No pre-registration necessary. Lecture fee: free for forum members with $25 annual membership; $10 per meeting for non-members, payable to Durham Garden Forum.

For membership information, email durhamgardenforum@gmail.com

Leyland Cypress: And then there were (almost) none

by Andrea Laine, EMGV

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The growth of three cypress at the far end of this photo seem stunted and just one large one, not pictured, remains. photo credit: Andrea Laine

Once upon a time, there were 10 Leyland cypress trees (x Cupressocyparis leylandii) along this fence (see photo). They were planted about 15 years ago and most had matured to 15-feet tall and a few feet wide. Sadly, three fell in a winter ice storm in 2013. And three more were blown over a few weeks ago in a 12 mph south wind following a very soggy December in Durham county. This loss is disheartening – especially as there are cypress hedges in landscapes throughout the area that seem to be doing just fine as my husband curiously noted.

Because Leyland cypress is a fast-growing, dense evergreen, they are attractive to homeowners and often used in landscaping as privacy screens. Indeed, the ones in my yard served that purpose; they were a natural buffer, so the view from my deck was of year-round greenery instead of my neighbor’s driveway and dog pen.

But what often goes unsaid is that fast-growing trees and shrubs tend to be weak and short lived (5).  As a master gardener, I’ve learned that the Leyland cypress, while popular, is not a well-regarded ornamental shrub. Though mine seemed to be healthy, the species is plagued by a variety of diseases and pest problems (6). Truth be told, I rarely observed them up close; they could have been suffering and I was unaware.

Hedging Options
Here are some shrubs we are considering to replace the fallen cypress, the general criteria being shrubs that are evergreen, grow tall and wide, are dense, grow well in sun to part shade, and enjoy well-drained soil. All the better if they offer some additional feature like fragrance or flowers. And, of course, they must grow in hardiness zone 7.

(1)  Chindo viburnum (Viburnum awabuki ‘chindo’)

(2)  Sweet osmanthus/Fragrant tea olive (Osmanthus fragrans)

(3)  Japanese cedar (Cryptomeria Japonica)

(4)  Nellie Stevens Holly (Ilex x ‘Nellie R. Stevens)

Not all plants will do well in all places. If you also desire an evergreen hedge, follow the links to NC Extension’s  Plant Database provided in the Resources section below to learn what these plants need and then consider if your yard can deliver the right combination of sun, soil and space conditions.

There are also non-shrub options for solving landscape challenges like this one. You can train an evergreen vine to climb the fence, install a solid fence, or screen the deck instead of the property line.

Resources and Further Reading:

(1) https://plants.ces.ncsu.edu/plants/all/viburnum-awabuki-chindo/

(2) https://plants.ces.ncsu.edu/plants/all/osmanthus-fragrans/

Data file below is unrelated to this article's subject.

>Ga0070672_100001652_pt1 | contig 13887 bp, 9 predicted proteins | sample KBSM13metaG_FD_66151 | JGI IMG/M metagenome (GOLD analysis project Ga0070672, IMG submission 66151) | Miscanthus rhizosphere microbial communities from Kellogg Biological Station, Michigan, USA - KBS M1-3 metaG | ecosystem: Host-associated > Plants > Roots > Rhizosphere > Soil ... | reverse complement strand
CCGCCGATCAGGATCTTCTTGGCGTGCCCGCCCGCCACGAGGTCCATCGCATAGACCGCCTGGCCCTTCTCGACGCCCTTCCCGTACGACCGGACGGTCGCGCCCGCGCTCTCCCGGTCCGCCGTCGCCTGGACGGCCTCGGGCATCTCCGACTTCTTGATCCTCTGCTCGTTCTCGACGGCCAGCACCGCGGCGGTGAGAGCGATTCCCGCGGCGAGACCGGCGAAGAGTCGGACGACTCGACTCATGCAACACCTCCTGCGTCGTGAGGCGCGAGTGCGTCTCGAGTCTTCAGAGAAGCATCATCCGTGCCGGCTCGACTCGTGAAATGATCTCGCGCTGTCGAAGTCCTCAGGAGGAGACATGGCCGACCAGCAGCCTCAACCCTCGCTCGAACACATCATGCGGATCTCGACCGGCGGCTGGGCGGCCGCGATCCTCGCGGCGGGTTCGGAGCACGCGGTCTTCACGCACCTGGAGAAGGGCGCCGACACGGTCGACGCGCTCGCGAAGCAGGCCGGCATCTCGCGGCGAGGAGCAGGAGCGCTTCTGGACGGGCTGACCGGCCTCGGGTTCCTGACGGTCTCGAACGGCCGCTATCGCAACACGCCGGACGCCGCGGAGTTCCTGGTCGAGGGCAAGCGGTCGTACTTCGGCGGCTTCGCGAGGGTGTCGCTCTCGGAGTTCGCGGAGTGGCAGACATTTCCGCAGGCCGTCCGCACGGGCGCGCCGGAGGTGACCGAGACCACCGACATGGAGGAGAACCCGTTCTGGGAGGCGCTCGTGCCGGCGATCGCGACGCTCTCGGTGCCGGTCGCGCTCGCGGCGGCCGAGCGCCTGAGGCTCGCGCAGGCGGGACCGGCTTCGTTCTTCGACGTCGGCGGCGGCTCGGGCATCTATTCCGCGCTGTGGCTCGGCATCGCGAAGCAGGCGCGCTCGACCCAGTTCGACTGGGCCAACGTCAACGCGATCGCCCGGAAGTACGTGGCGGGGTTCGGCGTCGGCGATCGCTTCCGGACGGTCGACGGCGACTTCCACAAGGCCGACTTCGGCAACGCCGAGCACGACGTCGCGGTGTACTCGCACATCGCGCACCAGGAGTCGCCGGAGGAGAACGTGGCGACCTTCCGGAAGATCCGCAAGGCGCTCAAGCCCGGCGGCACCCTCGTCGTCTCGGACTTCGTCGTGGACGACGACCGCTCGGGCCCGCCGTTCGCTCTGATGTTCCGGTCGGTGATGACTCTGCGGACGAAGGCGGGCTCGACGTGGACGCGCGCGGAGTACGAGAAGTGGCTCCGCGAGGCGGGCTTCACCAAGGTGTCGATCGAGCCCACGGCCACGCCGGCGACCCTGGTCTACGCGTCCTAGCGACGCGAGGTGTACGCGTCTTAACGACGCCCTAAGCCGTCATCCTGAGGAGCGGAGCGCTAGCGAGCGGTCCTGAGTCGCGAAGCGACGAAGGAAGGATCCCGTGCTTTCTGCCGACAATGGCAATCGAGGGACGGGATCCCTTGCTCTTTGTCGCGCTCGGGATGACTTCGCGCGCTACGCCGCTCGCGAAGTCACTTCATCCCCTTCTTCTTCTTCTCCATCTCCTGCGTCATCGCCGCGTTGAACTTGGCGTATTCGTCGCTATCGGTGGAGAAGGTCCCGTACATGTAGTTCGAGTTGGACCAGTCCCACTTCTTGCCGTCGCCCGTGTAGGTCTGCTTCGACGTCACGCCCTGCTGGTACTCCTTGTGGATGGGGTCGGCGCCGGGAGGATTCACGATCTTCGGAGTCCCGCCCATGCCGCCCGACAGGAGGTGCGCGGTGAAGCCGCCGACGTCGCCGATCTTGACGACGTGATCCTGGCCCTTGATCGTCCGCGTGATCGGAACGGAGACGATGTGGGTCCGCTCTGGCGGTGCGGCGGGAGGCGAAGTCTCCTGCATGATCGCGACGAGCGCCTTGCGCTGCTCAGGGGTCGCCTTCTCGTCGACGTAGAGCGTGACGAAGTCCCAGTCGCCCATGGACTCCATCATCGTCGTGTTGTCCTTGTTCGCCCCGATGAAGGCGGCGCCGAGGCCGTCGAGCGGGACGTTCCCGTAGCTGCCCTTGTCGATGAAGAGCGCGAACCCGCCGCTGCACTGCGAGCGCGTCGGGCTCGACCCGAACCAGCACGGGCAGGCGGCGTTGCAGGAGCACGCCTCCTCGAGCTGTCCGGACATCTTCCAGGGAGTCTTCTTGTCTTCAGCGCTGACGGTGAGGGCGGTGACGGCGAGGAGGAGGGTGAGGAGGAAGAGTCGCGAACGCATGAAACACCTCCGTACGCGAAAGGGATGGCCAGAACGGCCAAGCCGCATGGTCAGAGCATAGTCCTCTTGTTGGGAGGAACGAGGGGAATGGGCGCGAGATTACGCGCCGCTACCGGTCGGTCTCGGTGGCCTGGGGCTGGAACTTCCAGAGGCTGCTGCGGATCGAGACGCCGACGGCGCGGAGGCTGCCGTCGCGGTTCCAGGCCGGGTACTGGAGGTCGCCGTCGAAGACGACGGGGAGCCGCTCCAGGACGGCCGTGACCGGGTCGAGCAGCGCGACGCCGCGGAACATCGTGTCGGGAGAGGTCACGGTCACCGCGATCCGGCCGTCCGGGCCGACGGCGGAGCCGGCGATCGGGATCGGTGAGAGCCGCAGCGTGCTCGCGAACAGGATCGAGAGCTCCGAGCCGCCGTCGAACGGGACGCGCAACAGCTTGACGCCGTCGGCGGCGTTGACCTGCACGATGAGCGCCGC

(3) https://plants.ces.ncsu.edu/plants/all/cryptomeria-japonica/

(4) https://plants.ces.ncsu.edu/plants/all/ilex-x-nellie-r-stevens/

(5) https://chatham.ces.ncsu.edu/2016/10/what-is-the-best-evergreen-for-screening/

(6) https://hgic.clemson.edu/factsheet/leyland-cypress-diseases-insects-related-pests/

https://lee.ces.ncsu.edu/2014/06/leyland-cypress-tree-problems/

 

 

To Do in January

Happy New Year, y’all!!  Let’s garden! Well, let’s plan to garden. From the looks of the recent weather forecasts (past, present and future), it would appear to be a great year to plant cattails, rice and water lilies. Claude Monet would be pleased. Maybe this is the year to seriously consider a rain garden. There are usually two or three local hands-on workshops on this very topic. In the meantime, here’s what to do until we can get back to playing in the dirt.

Lawn Care
Continue trying to keep the leaves from accumulating on the turf.

Think about how you could change your landscape to eliminate some (or all) of your grass. It is after all the most expensive planting in the yard and the most ecologically unsustainable. Just sayin’.

Fertilizing
Not much here either unless you need a place to dump wood ashes. You can spread them on the veggie garden, bulb beds, or non-acid loving shrub beds if the pH is low, <6.0.

Planting
See introductory paragraph. Should the soil dry out enough to actually be workable, asparagus crowns can be planted now.

Pruning
Sharpen those hand pruners and loppers and go to work! Here’s your get-out-of-the-house excuse.  Studies have shown that January pruning cuts heal more rapidly than those made in other months. So, take down those branches overhanging the house and the ones that shade that corner of the garden.  Cut back those misshapen or overgrown shrubs.

Please prune the branches individually to shape the plant. Unless you are trying to recreate Buckingham or Versailles Palaces, leave the power hedge clippers where they are. Shearing is not the best thing you can do for a plant. However, if you must shear, be sure the finished product is wider at the base than at the top. This allows sunlight to reach the lower leaves and will keep the plant looking full from top to bottom.

When pruning entire branches of anything make the cut at the outside of the branch collar (flared area at the branch origin).

Spraying
Spray only if the plants you brought indoors for the winter brought unwanted guests with them. Light horticultural oils or insecticidal soap should be safe and effective treatments. If you can run them outside on a warmish dryish day so much the better. READ THE LABEL!

How to stay warm and dry ‘til March without incurring cabin fever induced insanity.
The warm part usually isn’t too difficult. Wear warm clothes while you prune and plan. Or when it is just too gross to go outside delve into those seed catalogs (some more), break out the Kindle (or a real book) and I recommend a hot beverage of your choosing.

The dry part might present a major challenge this winter. Many of us are no longer spry enough to actually dodge the raindrops. For those of us who are fashion-challenged anyway, a full rain suit (preferably in bright yellow) and tall rubber boots will offer shelter from even the worst deluge. For another option see last sentence previous paragraph.

Cheer up! The days are already getting longer and March is just two months away!

— Gary Crispell